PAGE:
By John Erath
The Biden administration is currently completing work on its Nuclear Posture Review (NPR) which is the set of policies that will guide how the U.S. nuclear force is structured and oriented for the next several years. The NPR will deal with a number of important issues, among them the fate of several weapons systems, the future of the nuclear triad and how to respond to the development of new offensive weapons by competitor states. These rightly should be the main areas of focus for the NPR, but at the same time there should be room for some minor initiatives that could potentially have a positive influence on U.S. and global security.
One of these should be to clarify the role of nuclear weapons. As a candidate, Joe Biden said he was committed to “reducing the role of nuclear weapons,” but gave little indication of what this might mean.
One hint emerged in the January 3, 2022 statement by the five nuclear weapons states: ” nuclear weapons—for as long as they continue to exist—should serve defensive purposes, deter aggression, and prevent war.” It would be a positive step at this point were the NPR to amplify this statement in policy terms and make defense the guiding principle for future decisions on force structure and doctrine. Doing so would serve both the foreign policy and security interests of the country. The challenge would be actualizing what a “defensive purpose” might be, a seemingly incongruous term for a device that can destroy a city. It would make little sense to try to divide weapons of mass destruction into offensive and defensive groups, so a distinction should be drawn in doctrine.
In practical terms, basing the U.S. nuclear posture on defense would begin with the ongoing modernization of the nuclear force. Decisions on which weapons to procure and update should be judged on how they contribute to national security in the context of defense and deterrence. Making such decisions could potentially result in considerable cost savings as weapons of a more offensive character would not be funded — an important point as the administration tries to cope with runaway spending growth. In this way, the United States can develop a safer, more modern nuclear force while making more efficient use of resources.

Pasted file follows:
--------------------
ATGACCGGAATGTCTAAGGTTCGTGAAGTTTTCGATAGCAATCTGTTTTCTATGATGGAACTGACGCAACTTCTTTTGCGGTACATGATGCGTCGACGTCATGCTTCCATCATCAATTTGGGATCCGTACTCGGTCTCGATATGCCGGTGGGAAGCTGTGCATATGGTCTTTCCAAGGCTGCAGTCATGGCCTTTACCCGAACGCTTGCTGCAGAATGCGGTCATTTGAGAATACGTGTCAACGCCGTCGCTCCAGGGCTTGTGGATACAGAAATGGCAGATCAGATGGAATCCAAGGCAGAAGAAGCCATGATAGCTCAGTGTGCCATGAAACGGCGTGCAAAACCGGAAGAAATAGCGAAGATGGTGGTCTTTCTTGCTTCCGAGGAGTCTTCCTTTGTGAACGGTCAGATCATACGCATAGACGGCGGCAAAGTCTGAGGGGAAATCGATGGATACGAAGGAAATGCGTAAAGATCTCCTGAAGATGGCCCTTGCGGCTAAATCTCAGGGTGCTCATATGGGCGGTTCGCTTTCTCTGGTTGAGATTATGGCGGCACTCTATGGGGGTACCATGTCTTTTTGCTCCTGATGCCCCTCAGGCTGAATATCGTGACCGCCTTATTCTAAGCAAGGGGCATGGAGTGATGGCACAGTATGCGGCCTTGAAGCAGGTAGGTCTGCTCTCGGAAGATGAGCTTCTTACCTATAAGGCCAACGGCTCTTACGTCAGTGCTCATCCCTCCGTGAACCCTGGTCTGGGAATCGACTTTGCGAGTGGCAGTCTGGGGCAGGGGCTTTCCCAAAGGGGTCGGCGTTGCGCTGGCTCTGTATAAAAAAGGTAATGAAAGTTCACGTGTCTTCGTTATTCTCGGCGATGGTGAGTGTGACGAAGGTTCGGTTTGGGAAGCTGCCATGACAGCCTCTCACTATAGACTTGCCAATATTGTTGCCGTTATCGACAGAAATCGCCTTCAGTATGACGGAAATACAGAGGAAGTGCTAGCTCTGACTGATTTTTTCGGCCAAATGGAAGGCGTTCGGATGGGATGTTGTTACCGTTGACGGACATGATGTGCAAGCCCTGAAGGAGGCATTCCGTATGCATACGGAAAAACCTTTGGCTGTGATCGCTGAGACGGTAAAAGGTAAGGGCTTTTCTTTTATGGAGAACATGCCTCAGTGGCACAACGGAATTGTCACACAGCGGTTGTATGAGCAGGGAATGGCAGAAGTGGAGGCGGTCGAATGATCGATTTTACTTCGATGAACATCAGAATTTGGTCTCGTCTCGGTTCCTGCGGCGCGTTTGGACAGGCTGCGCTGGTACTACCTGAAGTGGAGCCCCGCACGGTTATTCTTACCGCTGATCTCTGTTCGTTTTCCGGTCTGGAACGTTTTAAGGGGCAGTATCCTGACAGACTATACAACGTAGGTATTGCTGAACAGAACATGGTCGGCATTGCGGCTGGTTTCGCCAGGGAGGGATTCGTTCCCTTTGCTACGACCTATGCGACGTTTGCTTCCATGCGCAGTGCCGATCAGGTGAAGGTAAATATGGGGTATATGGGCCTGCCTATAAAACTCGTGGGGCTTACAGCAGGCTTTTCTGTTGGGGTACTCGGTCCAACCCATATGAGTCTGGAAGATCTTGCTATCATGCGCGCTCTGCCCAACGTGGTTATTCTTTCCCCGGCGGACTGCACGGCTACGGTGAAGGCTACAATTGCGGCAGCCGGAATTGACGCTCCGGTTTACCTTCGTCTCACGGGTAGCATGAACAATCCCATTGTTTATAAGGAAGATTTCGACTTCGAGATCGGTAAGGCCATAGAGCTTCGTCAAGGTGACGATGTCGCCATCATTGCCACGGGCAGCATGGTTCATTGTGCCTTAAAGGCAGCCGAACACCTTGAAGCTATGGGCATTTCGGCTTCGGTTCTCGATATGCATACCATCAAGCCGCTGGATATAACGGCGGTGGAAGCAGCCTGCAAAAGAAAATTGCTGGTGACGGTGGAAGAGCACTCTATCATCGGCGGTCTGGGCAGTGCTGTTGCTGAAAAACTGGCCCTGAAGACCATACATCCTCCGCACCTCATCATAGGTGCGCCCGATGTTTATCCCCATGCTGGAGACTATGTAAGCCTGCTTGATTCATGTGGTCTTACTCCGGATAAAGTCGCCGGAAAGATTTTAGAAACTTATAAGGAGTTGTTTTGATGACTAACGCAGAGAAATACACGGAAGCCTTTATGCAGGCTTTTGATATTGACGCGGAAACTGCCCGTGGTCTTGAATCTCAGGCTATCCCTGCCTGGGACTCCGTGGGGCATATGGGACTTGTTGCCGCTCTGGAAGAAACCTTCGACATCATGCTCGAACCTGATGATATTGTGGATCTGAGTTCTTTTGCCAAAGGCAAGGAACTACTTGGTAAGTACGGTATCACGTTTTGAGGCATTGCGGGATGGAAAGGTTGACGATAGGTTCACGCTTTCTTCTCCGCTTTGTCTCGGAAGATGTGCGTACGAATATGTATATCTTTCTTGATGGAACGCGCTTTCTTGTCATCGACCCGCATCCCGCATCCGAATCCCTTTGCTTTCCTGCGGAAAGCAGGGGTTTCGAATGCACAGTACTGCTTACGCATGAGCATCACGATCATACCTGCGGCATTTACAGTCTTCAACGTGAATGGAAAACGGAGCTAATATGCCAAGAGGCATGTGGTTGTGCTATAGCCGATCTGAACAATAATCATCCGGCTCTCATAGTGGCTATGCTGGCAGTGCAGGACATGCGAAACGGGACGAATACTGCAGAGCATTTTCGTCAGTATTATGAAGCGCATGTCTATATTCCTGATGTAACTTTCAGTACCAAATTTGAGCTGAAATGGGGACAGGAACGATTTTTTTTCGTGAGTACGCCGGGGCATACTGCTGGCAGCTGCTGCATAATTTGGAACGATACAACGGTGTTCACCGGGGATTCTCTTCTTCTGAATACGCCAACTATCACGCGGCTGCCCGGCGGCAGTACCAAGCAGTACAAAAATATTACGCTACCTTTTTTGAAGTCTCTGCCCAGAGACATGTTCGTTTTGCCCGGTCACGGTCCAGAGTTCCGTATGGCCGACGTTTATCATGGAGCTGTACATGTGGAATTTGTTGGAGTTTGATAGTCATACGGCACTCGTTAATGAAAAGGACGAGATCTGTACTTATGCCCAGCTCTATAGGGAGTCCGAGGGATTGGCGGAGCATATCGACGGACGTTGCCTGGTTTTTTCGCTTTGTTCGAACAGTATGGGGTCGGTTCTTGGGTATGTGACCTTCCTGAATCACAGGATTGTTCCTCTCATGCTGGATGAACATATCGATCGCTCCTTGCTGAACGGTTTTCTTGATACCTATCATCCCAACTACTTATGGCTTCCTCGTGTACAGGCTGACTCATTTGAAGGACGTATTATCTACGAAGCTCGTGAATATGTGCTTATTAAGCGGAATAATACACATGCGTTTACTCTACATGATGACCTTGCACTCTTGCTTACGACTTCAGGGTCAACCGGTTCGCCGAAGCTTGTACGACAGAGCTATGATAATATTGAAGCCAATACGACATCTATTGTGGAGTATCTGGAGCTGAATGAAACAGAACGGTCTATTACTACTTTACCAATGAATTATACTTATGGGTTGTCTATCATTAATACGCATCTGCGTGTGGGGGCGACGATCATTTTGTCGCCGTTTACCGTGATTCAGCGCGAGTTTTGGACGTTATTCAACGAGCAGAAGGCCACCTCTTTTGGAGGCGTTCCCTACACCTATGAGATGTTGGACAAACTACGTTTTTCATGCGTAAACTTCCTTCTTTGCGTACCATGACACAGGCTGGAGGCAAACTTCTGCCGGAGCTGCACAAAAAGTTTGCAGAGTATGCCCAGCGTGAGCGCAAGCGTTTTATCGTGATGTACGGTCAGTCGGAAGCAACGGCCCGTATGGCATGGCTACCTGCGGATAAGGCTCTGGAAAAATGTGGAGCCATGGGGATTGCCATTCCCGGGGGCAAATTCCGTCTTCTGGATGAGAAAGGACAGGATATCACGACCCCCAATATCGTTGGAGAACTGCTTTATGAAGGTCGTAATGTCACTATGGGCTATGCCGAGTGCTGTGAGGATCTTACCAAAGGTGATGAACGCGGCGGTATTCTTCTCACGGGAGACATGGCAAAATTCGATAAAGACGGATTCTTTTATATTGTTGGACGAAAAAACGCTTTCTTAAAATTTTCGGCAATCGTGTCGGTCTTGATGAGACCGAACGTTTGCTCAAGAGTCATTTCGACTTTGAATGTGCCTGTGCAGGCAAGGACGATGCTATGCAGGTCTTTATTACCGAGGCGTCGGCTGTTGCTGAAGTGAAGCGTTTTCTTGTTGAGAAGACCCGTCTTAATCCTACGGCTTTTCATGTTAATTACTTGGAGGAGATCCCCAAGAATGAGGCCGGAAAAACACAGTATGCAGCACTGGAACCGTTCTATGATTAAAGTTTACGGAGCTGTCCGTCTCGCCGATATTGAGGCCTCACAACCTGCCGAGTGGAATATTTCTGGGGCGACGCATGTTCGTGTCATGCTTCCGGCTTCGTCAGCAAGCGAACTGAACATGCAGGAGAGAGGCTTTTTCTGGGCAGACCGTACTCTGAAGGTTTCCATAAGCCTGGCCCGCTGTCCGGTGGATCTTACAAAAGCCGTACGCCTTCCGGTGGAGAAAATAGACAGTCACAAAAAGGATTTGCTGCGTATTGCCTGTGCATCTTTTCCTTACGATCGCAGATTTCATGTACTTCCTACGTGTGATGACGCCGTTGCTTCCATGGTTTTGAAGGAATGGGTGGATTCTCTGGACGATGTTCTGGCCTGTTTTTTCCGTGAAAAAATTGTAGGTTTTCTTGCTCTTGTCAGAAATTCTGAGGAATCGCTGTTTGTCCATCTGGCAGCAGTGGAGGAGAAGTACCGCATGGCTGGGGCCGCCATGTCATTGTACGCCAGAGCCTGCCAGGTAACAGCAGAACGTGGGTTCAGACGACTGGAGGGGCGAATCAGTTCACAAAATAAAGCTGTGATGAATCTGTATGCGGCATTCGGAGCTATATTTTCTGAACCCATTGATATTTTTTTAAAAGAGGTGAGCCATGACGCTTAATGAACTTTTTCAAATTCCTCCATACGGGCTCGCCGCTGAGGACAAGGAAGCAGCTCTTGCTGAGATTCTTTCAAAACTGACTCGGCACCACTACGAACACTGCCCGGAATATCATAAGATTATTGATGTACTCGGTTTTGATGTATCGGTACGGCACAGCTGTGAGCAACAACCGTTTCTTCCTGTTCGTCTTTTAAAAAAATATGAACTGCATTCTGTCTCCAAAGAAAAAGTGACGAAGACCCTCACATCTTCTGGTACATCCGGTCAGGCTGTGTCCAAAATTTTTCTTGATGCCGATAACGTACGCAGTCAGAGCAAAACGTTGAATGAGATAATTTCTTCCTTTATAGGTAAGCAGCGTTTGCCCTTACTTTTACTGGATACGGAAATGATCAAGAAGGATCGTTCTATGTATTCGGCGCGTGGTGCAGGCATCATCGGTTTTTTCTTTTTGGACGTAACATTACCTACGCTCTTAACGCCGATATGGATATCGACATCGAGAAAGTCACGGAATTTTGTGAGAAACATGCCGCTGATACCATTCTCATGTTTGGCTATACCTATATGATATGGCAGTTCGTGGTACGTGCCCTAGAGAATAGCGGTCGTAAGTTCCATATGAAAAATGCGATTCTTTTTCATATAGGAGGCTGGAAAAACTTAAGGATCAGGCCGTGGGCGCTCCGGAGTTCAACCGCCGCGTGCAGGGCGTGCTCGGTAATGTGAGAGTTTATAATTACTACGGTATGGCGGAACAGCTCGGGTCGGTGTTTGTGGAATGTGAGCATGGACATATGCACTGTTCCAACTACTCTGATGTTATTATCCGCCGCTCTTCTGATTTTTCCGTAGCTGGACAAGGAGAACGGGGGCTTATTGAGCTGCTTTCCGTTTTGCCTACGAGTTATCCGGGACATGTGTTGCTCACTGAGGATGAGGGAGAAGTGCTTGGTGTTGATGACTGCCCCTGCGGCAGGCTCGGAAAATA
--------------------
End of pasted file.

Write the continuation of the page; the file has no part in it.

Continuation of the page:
The same approach should be applied to nuclear policy. The current NPR, from 2018, maintains that the United States will only use nuclear weapons “in extreme circumstances to defend vital interests.” The defensive nature of the nuclear force should be reinforced through Presidential guidance to the military that planning for potential use of nuclear weapons should focus on defensive scenarios. It is when services begin to imagine new uses for nuclear weapons that ideas for costly new systems follow. The President can put a stop to this practice of trying to think of new uses for weapons we hope never to use. The U.S. military is the most capable in history, and remains able to strike any target effectively without using nuclear weapons.
Should a situation arise in which conventional capabilities would not suffice, it would surely meet the threshold of defending national interests in extreme circumstances. In non-extreme circumstances, moving away from imagining more uses — which inevitably are more offensive than defensive — for nuclear capabilities would enable the nuclear force to focus more clearly on deterrence and allow conventional forces to concentrate on their core missions.
There would also be foreign policy benefits to emphasizing a defensive nuclear posture. At a time when Russia is announcing exotic new weapons, which, if they work, would have a more offensive character, it would undermine some of Putin’s more paranoid propaganda for the United States to assume a more defensive posture while maintaining a credible deterrent. Similarly, a more restrained U.S. stance would set a sharp contrast with China’s program of building new weapons and delivery systems. This would provide a great benefit in future arms control and related negotiations by forcing Russia, for example, to defend why it needs hundreds of non-strategic nuclear weapons in Europe when such devices have no real deterrence or defensive purpose.
Without weakening its own deterrent, the United States could open the door to a new generation of arms control in which there could be reductions in weapons not needed for defense and deterrence and, ultimately, to fewer nuclear weapons overall.